255 Power versus Performance Trade-Off Study for a Low-SWaP, UAV Mounted Radiometer for Ocean Salinity Applications

Monday, 13 January 2020
Hall B (Boston Convention and Exhibition Center)
Daniel E. Mera Romo, Univ. of Puerto Rico at Mayaguez, Mayaguez, PR; and R. A. Rodriguez Solis and R. Lorenzo

Power consumption is a critical constraint in the design of mobile sensor systems, and in particular for Unmanned Aerial Vehicle (UAV) applications. While high-level optimizations can be used as an option to reduce the power consumption of the processing system, some of these optimizations can adversely affect the system performance. This paper presents a study of power and performance of a low size, weight and power (SWaP) L-band radiometer, exploring two different architectures for processing the radiometric data; the Beaglebone Black (BB) architecture (with an ARM A8 embedded microprocessor) and the hybrid ZYNQ 7000 architecture (ARM 9 embedded microprocessor connected with a Xilinx 7-series FPGA). In both architectures, high level optimizations were applied to our first prototype of a L-band radiometer for ocean salinity measurements on a UAV, previously presented in [1]. The system configuration is shown in Fig 1. Fig. 2 shows the behavior of the power consumption of the two architectures processing radiometric data at 1 MS/s and 600 MHz clock rate; the power consumption of the ZYNQ was 18% higher than the BB (about 2.7 W for the ZYNQ and 2.2 W for the BB), but the execution time of the algorithm was reduced by more than 50% in the best case (about 20 ms for the ZYNQ and 45 ms for the BB) as shown in Fig. 3. This improvement in execution time will allow flexibility in the determination of the integration time for the radiometer and to process more samples for averaging. With the UAV flying at 8 m/s, and a height of 60 m, the antenna footprint will be 60 m. With a flight time 30 min, sampling speed 1 MS/s, integration time τ = 4, radiometric resolution ∆T= 1.7 K,and clock rate of 600 MHz, the number of scanned footprints can be 600 using the ZYNQ and 300 for the BB. The results show that the optimizations where significant in reducing the power consumption in the case of the BB but not in the case of the ZYNQ architecture. In addition, Fig. 4 presents the validation test of our small L-band total power radiometer measuring salinity through controlled experiments in a tank and at the sea at Magueyes Island at17°58'12.5"N 67°02'46.5"W, the physical temperature of water in Magueyes was 32.0 oC. The salinity results were compared with the theoretical model of [2] and the error was between 1% and 8%. The brightness temperature calculated from the radiometer voltage output was Tb = 103.04 K, corresponding to a salinity of 36.8 PSU using the model in [2]. This was compared with the YSI 599501-02 commercial salinometer and the error obtained was 11.8%. This result did not take into consideration the wind nor the sea surface roughness. In the near future, the corrections for the wind effects will be incorporated into the model. A future version of the radiometer will include a receiver in the Ka-band to provide for an estimate of the sea surface roughness.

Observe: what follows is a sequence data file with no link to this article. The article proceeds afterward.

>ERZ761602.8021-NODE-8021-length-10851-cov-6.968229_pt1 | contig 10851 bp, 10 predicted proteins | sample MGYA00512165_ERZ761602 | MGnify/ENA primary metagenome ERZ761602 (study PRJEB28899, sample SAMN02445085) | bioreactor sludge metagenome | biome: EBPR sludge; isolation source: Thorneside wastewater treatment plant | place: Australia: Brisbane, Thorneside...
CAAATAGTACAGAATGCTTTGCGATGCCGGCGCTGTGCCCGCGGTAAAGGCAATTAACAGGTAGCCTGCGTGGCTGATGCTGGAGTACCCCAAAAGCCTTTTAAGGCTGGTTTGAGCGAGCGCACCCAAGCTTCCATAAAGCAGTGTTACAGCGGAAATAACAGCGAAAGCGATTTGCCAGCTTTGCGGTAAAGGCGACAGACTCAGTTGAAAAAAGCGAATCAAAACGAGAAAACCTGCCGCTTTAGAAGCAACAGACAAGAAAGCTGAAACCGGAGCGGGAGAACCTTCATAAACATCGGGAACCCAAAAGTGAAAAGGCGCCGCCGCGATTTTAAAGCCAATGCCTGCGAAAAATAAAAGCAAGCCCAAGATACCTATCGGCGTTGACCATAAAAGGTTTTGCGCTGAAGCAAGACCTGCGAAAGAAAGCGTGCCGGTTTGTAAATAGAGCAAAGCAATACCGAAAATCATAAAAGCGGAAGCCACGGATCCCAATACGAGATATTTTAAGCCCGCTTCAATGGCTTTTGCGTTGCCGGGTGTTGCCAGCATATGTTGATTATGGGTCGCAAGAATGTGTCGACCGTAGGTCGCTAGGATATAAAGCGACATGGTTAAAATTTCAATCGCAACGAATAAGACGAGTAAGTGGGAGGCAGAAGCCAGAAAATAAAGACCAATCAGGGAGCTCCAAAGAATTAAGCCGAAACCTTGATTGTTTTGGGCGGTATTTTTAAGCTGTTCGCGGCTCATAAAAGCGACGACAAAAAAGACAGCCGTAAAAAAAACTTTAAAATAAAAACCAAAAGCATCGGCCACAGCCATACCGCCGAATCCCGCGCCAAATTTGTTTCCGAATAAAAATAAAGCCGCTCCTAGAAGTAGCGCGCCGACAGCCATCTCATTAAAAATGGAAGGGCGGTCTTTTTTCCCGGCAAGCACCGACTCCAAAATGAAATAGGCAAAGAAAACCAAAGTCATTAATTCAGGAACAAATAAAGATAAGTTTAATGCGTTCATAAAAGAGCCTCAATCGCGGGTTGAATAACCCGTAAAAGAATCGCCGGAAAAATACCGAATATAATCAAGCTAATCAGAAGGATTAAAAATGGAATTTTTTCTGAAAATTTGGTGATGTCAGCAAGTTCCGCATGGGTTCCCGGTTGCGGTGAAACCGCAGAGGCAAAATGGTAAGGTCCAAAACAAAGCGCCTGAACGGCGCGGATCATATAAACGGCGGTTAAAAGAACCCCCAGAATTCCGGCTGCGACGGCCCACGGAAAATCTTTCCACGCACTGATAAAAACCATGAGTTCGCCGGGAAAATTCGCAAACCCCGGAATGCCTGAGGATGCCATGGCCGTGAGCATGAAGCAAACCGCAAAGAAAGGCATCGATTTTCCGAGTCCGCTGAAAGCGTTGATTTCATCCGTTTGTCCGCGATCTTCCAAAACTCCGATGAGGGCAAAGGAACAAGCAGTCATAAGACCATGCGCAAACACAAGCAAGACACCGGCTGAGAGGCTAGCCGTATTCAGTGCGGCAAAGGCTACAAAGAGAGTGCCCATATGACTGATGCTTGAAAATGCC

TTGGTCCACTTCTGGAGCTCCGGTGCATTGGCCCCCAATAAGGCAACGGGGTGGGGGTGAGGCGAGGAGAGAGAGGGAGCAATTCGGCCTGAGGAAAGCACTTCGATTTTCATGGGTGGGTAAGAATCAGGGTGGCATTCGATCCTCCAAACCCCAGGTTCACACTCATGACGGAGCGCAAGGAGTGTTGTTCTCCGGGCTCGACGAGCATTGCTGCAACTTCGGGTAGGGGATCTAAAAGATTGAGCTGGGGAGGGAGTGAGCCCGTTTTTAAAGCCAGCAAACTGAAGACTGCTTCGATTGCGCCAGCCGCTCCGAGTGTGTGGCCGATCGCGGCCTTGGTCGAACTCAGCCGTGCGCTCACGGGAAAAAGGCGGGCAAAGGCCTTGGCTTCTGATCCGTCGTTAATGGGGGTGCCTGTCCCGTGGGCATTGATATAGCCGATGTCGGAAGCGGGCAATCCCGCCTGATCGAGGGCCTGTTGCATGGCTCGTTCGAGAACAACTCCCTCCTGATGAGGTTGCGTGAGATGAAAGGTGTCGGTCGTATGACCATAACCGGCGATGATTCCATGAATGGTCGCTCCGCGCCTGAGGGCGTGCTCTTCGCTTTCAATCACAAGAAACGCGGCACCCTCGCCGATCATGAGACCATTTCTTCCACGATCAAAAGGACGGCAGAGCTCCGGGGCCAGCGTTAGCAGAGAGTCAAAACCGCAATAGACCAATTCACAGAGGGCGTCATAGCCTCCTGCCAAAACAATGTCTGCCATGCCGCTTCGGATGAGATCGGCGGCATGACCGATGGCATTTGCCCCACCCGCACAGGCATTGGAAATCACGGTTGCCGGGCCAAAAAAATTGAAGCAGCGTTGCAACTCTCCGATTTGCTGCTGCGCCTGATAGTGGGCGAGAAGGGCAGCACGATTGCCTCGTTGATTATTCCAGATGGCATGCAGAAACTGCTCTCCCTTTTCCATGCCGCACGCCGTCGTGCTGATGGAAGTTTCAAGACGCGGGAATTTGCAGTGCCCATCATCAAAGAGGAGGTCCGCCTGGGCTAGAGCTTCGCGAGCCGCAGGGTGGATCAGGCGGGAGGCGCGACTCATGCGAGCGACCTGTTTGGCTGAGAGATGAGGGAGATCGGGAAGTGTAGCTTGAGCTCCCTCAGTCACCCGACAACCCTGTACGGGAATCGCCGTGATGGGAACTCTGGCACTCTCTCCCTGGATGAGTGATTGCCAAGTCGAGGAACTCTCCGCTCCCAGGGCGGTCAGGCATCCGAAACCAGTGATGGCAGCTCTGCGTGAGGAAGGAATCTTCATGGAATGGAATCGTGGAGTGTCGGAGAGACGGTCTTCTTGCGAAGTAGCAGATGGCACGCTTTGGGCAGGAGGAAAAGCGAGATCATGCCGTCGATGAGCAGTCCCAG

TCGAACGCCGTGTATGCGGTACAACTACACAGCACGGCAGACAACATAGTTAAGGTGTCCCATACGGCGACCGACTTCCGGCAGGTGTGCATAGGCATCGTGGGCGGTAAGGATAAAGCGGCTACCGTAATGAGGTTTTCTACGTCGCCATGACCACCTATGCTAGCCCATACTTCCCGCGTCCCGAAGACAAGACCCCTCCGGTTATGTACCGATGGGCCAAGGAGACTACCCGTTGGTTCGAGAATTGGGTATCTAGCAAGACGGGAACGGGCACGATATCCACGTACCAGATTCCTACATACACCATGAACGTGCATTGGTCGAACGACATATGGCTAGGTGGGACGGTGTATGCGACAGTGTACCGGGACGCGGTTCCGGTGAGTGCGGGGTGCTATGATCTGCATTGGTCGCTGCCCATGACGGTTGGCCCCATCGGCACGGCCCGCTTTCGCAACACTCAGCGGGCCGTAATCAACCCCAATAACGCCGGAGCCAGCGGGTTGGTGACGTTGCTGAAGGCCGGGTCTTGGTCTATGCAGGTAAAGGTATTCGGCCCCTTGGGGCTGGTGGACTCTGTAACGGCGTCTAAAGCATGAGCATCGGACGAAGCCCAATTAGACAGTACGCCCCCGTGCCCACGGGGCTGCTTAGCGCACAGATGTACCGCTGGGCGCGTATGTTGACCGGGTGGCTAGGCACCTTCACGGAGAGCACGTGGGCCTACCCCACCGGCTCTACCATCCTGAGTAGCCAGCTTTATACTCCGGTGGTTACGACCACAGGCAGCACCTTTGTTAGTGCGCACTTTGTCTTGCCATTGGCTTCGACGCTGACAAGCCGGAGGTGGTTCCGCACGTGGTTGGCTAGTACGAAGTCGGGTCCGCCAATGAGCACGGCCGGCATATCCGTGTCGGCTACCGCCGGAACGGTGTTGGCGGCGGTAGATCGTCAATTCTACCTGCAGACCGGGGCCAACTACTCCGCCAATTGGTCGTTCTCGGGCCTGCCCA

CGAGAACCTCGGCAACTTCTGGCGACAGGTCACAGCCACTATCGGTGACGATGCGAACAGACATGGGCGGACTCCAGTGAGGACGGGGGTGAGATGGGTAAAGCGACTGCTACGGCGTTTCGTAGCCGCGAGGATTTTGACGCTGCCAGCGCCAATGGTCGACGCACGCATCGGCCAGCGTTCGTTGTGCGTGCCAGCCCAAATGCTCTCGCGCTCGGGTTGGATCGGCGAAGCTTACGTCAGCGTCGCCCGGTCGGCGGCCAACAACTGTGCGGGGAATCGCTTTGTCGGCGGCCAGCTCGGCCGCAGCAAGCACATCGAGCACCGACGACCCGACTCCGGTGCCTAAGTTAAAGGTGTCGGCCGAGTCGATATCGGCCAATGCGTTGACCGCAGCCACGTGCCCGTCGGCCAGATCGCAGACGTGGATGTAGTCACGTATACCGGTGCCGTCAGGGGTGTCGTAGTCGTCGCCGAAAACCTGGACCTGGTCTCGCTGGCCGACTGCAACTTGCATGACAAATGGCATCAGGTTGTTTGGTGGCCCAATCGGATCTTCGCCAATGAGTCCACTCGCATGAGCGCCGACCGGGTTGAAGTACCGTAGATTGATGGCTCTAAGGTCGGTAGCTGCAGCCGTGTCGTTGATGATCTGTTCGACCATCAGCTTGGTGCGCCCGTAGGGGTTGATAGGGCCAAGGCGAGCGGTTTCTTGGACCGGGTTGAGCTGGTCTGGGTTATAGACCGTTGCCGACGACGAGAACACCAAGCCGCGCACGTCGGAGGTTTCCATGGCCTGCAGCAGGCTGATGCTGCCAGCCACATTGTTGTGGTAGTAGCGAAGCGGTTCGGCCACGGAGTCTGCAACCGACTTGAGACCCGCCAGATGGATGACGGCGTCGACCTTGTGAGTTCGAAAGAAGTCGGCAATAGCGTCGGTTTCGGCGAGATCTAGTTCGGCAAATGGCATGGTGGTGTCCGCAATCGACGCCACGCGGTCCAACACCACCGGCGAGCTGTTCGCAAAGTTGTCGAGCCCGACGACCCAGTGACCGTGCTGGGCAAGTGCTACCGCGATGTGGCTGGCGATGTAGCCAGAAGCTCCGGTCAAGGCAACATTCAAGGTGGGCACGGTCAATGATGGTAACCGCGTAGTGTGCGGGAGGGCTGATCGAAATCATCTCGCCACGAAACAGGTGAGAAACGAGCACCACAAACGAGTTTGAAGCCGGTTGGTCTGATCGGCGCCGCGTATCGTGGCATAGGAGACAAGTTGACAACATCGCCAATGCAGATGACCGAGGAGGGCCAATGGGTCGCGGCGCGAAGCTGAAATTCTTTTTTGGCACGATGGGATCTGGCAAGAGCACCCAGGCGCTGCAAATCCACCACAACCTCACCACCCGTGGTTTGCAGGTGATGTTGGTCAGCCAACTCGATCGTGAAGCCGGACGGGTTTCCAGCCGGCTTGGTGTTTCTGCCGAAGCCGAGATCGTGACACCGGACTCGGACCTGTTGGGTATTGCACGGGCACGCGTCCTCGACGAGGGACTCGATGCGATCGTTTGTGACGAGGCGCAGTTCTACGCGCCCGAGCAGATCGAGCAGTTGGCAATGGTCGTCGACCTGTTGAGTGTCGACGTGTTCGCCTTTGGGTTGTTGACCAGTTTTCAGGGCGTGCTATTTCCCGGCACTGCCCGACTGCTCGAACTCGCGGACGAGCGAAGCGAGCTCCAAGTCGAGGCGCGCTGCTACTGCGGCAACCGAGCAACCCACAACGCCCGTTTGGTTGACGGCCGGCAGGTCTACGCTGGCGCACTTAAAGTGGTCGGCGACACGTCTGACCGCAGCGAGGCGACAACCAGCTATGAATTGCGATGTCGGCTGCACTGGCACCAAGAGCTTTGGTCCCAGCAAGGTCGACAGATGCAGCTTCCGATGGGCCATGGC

[1]D. E. Mera-Romo and R. A. Rodríguez-Solís, "Low Power and Miniaturized Back-End Processing System for an L-Band Radiometer based on ARM Embedded Microprocessor," 2019 IEEE Radio and Wireless Symposium (RWS), Orlando, FL, USA, 2019, pp. 1-4. DOI: 10.1109/RWS.2019.8714392.

[2]L. K. and C. Swift, “An improved model for the dielectric constant of sea water at microwave frequencies,” IEEE J. Ocean. Eng., vol. 2, no. 1, pp. 104–111, 1977.

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